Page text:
Paris changed my life and perspective. The fall semester of my junior year, I started working for a real estate team in Montecito as their marketing assistant, mostly updating their website and posting to social media. I convinced them to let me continue working remotely from Paris as I studied social media marketing at the American University of Paris. They said yes! That gave me about $300 of spending money every two weeks, just enough to survive.

A year before, I was on the brink of dropping out. But I finished my junior year — and I studied abroad. I discovered myself as a person in Paris, and only a small bit of school remained.

Jenna Justman with friends

Year Four

My fourth year was just a fourth semester. After submitting all my study-abroad units and looking at my class plan, I realized I could take an extra class at the University of Nevada, Reno, in the summer and graduate in December. WHAT?!

I worked this summer for the city at the Carson City Library and again at the Lake Tahoe Shakespeare Festival: 40 hours + 20 hours = 60 hours of pure exhaustion.

All those summers working like crazy gave me a new appreciation for how much we can endure. With the right goal in mind, we can do anything. Whenever I hear that someone is “exhausted” after working six days a week instead of five, I think back to waking up at 6 a.m. and going to bed past midnight every day, and I’m grateful for the tears and the journey.

I only needed $3,500 for my last summer. One of my communication studies professors gave me a job as a research assistant, which provided spending money.

It was strange having time. I spent the weekends having fun (sometimes a little too much fun), making up for all the weekends I never had.

I finished school in December 2016, and I walked in my rainy graduation in May 2017. By that time, I had already paid off a fourth of my student debt, and I hoped to attack it even more aggressively after moving back home. I didn’t want to settle in Carson City, but moving back home for a season to save on living expenses was the most practical way to get out of debt quickly.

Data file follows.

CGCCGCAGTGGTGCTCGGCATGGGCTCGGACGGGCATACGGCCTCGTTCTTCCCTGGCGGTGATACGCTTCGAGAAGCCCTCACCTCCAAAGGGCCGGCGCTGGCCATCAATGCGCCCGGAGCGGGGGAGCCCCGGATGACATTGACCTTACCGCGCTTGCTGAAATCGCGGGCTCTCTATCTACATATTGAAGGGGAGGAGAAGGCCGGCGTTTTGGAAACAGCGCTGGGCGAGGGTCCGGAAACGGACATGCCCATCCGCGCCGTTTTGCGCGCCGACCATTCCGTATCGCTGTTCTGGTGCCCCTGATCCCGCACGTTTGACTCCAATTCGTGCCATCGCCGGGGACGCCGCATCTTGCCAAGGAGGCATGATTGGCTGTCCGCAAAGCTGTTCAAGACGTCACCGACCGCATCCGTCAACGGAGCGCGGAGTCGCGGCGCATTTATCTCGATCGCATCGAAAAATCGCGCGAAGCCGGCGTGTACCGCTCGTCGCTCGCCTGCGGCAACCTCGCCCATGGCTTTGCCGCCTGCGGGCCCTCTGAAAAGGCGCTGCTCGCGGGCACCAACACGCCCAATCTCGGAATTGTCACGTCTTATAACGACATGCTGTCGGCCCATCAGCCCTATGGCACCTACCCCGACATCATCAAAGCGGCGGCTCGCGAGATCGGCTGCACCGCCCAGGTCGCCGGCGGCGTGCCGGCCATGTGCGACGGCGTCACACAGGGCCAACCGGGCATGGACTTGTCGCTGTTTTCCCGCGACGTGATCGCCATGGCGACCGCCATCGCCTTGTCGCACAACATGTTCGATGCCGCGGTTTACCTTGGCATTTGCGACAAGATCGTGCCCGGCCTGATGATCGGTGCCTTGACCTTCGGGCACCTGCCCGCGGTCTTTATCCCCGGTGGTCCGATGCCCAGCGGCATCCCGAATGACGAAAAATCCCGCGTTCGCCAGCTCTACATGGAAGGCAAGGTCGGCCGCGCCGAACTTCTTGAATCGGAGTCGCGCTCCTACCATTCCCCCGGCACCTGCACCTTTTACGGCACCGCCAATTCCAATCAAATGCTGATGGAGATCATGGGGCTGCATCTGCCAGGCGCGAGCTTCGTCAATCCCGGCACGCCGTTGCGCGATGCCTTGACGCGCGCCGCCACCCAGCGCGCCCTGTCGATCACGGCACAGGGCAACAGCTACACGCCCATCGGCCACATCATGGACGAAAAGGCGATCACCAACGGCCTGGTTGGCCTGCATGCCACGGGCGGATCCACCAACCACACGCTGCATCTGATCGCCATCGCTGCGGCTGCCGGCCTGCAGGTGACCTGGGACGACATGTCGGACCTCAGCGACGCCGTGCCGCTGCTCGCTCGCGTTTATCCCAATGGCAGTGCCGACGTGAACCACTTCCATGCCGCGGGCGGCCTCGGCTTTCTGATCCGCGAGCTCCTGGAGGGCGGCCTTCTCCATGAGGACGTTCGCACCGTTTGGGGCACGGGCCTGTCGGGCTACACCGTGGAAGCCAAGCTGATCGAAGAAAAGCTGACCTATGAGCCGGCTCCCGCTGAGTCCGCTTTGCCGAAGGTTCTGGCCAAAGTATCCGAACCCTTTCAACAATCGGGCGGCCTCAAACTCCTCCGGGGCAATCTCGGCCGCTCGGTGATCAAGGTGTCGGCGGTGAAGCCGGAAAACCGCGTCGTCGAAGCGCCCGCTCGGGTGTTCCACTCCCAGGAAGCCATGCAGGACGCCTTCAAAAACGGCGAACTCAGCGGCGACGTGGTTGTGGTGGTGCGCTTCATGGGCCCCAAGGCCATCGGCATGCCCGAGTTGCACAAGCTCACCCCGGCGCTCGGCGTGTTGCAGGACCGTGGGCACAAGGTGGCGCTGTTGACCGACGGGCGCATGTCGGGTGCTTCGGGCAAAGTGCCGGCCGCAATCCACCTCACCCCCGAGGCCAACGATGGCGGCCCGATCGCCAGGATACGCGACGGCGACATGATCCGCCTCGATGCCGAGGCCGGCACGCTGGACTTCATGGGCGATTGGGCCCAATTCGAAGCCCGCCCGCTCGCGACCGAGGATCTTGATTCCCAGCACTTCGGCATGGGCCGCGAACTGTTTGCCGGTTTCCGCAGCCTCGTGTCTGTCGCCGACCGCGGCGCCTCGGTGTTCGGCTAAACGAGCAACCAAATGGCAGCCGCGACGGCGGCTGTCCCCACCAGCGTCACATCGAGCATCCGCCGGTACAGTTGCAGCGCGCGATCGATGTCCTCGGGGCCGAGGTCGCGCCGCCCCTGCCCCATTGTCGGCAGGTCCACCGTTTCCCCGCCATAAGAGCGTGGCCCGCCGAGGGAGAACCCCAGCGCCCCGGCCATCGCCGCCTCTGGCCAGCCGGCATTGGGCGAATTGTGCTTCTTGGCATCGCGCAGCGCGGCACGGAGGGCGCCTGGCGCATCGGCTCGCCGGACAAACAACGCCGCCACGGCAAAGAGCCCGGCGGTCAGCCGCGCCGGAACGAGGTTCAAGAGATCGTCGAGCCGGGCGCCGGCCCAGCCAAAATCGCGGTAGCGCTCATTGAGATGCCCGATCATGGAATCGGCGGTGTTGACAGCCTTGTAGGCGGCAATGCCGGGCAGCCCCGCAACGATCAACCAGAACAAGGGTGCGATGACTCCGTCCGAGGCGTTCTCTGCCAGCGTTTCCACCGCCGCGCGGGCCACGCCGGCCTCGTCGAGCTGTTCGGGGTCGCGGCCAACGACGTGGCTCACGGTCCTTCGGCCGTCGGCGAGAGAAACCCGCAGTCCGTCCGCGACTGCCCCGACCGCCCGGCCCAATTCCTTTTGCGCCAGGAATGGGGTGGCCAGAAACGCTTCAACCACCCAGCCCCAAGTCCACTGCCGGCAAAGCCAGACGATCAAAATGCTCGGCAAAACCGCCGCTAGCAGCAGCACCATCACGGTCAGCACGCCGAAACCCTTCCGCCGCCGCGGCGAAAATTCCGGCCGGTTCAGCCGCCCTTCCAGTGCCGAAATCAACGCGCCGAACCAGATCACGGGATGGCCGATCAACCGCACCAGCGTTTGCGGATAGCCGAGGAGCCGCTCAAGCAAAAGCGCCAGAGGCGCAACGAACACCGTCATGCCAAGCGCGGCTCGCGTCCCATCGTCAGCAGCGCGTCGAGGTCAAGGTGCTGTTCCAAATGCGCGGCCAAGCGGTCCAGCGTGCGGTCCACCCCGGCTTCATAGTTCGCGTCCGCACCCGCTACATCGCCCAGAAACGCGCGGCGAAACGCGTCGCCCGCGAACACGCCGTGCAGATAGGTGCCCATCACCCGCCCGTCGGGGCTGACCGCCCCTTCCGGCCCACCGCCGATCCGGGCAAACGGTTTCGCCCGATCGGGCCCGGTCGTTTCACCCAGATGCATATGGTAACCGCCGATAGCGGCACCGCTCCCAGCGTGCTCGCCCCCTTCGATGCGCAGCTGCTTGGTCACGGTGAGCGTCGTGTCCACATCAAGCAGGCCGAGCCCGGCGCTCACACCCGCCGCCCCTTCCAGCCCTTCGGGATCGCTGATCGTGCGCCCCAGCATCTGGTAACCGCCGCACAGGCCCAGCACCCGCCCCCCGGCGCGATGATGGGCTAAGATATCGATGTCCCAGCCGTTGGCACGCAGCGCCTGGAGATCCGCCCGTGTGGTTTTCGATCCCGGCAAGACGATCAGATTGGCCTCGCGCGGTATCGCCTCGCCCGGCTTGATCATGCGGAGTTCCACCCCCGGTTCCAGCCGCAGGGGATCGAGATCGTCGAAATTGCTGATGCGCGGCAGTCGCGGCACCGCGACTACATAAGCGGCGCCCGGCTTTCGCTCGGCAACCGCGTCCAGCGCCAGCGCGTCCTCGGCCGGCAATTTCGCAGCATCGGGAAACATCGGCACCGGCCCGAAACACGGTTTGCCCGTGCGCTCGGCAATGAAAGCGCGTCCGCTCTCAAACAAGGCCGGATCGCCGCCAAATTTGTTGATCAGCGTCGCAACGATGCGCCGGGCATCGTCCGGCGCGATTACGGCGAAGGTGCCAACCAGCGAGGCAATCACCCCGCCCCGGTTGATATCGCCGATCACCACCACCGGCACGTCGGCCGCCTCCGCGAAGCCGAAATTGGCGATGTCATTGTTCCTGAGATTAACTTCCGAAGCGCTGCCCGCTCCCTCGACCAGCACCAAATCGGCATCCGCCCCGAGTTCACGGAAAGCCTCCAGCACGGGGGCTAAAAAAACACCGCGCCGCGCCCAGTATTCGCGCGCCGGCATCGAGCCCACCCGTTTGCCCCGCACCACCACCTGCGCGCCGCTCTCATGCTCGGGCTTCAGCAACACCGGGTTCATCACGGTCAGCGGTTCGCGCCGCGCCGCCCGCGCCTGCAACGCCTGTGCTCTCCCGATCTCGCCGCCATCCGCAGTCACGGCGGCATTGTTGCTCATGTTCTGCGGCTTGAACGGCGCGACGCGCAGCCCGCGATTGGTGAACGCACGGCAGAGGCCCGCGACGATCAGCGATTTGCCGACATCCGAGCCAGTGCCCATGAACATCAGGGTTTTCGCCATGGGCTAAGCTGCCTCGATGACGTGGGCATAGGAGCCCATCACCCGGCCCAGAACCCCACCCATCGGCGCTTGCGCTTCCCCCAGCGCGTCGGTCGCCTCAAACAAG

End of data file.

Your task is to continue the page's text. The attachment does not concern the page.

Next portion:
Fast Forward to September 5, 2019

Looking back, I have full confidence that Jesus orchestrated my journey. He used the little faith I had to work wonders. I tried to figure out a rough plan of action for each semester, and then I decided to GO in faith, using all my strength and creativity to make it happen. When I ran out of options, he opened new, unimaginable doors, like a mistake on my financial paperwork and an angel who let me live in her house for free.

He cleared a path, but I had to be willing to walk down it. Of course, I doubted. “Why does it have to be SO hard?” I would cry on my way to school from the weight of it all. I was standing at the edge of a cliff, wondering how I was going to make it to the other side. But Jesus was never far away — he was building a bridge around the corner for me to cross.

When I was 16, Jesus called me to Westmont and opened up doors to keep me there. He told me he would carry me through despite the overwhelming evidence that it was impossible. I believed him, and that belief was enough. He kept his promise. I graduated from Westmont College.

Jenna Justman and Paul Justman
Henri Justman, a baby

Jenna Nellis Justman works as the digital marketing manager for Reno Media Group, specializing in advertising and sales. She and her husband, Paul, live in Carson City and welcomed their first child, Henri Leo Justman, on October 17.